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Road Tests

Renault Koleos

Price £17,995

Top speed 114 mph 0-60mph 10 seconds

Consumption 39.2 mpg

CO2 emissions 221g/km

Best for fashion misfits

Also worth considering? Land Rover Freelander, Ford Kuga, Kia Sportage

Have you ever arrived at a party just as everyone else is leaving? Renault must feel a little like that with their new Koleos. The French marques seemed to be in denial about the SUV boom when it was at its craziest. Makes that you might have thought totally incompatible with off-roading – Porsche being the most prominent – suddenly found themselves able to stretch their "brand equity" to make a quick profit from these easy-to-build, usually high-mark-up products. There was even talk of an SUV Smart car. Everyone was trying to gatecrash the party. All were allowed in and left to the punch bowl. It got pretty wild. The French, however, were absent.

Now though, the party's over. SUV sales are way down. We're sobering up. But hang on. There's the doorbell. It's Renault. They've brought a bottle. Let's open it. Hmmnnn. It's not a very satisfying brew, the Koleos. Given that Renault had to graft the "family" Renault look on to an SUV body it could easily have been hideously ugly, down there with the Peugeot 4007, which shoves a too-big version of Peugeot's "pathetic shark" face on the front of a Mitsubishi Outlander; it looks like the designers drank too many snakebites before they got started. The Koleos is actually quite a neat number, though that is where the appeal of this party animal ends. It is, underneath, a Nissan X-Trail, which apparently endows it with excellent off-road performance, but it really isn't much good on road. It feels even slower than it is, it's noisy at speed and, even by the standards of the class, isn't very refined. Worst of all is the attempt at a sort of iDrive system, as found on BMWs. This is where the car's designers decide to put a big knob in between the front seats which you twirl and press to operate the air conditioning, sat nav, radio/CD player and so on. It's supposed to be a rational way of dealing with these multiple demands, but it doesn't even work very well in the premium German brands that have tried it. In the Koleos it is simply impossible to use, as you keep having to look down and back to see where the knob is pointing. It is a truly awful system, the worst of all worlds, and would itself disqualify the Koleos from any sensible driver's list, even if it were otherwise perfect, which it is not.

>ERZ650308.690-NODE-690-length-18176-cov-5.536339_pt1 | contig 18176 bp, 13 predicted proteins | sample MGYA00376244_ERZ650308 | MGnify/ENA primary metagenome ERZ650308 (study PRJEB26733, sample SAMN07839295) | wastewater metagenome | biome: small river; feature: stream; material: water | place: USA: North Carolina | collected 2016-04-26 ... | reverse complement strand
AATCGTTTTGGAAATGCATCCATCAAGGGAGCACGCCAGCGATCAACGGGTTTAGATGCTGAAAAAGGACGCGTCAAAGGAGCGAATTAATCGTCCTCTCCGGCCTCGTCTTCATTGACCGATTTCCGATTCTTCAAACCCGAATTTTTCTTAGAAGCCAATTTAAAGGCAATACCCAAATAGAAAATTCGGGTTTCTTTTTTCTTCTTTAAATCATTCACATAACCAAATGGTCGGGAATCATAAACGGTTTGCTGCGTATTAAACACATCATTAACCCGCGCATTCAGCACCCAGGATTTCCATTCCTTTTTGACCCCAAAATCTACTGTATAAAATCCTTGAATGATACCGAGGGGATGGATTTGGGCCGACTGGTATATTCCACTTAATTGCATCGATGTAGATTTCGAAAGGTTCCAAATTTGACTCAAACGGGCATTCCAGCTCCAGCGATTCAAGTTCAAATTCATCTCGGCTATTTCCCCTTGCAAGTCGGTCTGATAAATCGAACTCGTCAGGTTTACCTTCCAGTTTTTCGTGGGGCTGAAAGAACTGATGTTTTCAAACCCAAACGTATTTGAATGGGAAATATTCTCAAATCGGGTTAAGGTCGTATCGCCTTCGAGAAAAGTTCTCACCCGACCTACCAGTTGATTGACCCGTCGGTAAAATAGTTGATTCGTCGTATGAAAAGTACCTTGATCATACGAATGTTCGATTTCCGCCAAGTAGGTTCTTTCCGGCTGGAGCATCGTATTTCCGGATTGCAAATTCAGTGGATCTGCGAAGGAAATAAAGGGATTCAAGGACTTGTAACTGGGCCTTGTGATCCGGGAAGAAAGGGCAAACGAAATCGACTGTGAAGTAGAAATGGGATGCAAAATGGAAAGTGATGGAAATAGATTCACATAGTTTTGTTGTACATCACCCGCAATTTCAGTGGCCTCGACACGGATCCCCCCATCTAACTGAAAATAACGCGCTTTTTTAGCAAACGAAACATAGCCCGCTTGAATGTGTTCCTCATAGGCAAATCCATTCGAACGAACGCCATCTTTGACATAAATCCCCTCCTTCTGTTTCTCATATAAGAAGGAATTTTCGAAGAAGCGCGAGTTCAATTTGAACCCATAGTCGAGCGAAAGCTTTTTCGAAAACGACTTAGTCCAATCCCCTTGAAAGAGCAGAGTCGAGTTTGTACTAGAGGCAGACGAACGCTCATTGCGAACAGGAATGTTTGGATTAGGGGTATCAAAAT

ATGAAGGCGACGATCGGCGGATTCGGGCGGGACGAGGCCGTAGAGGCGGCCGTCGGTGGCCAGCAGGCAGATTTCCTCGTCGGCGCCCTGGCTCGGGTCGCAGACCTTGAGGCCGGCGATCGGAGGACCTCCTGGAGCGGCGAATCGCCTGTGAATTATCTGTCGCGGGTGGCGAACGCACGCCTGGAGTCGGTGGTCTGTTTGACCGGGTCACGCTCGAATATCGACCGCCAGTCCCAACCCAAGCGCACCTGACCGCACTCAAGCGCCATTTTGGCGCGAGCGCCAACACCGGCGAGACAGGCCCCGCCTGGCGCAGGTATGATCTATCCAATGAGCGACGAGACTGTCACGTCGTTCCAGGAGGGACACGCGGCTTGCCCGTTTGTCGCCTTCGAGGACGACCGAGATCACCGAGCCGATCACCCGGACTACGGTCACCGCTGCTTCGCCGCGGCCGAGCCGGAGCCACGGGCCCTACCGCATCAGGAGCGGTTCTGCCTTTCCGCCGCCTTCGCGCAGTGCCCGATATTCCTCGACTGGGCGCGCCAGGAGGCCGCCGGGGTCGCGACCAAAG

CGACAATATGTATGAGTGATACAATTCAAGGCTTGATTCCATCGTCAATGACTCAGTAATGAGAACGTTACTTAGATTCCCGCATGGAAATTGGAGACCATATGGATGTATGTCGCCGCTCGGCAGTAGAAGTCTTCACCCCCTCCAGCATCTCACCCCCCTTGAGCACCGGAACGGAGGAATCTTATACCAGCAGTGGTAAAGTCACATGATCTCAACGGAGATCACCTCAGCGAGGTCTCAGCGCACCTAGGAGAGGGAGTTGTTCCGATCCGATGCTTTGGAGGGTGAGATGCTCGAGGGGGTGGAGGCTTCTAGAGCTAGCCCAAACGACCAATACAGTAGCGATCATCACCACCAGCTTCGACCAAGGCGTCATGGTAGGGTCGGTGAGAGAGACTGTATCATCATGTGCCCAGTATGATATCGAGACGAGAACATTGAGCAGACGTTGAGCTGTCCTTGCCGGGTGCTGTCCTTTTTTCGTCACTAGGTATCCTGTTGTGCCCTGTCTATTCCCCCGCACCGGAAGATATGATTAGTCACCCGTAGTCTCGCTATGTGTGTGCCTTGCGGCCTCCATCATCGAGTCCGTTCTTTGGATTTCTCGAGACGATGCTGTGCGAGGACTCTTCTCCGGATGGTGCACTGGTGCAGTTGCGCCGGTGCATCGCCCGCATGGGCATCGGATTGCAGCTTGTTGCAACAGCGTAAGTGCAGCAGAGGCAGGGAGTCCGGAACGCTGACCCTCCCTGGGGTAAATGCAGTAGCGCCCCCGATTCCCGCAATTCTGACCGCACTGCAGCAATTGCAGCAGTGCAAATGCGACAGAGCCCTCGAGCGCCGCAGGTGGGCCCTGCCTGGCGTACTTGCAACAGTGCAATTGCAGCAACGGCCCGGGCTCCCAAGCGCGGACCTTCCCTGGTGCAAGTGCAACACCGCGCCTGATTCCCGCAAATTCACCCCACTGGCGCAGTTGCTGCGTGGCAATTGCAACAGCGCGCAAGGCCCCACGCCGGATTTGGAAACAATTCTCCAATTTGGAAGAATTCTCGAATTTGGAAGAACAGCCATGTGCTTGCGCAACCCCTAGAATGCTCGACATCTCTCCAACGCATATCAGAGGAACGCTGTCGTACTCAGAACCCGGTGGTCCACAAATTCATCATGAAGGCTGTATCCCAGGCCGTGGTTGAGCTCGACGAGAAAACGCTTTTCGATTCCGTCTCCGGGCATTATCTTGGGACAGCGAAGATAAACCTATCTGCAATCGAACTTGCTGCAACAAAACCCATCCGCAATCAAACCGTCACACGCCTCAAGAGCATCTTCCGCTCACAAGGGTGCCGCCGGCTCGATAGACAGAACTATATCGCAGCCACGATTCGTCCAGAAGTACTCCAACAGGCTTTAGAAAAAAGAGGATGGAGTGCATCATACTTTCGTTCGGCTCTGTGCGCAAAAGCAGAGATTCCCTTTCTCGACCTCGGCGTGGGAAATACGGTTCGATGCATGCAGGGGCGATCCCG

So, Renault have arrived unfashionably late at the SUV party. Should they have bothered? Not in that outfit, dear.

Next week: Cadillac CTS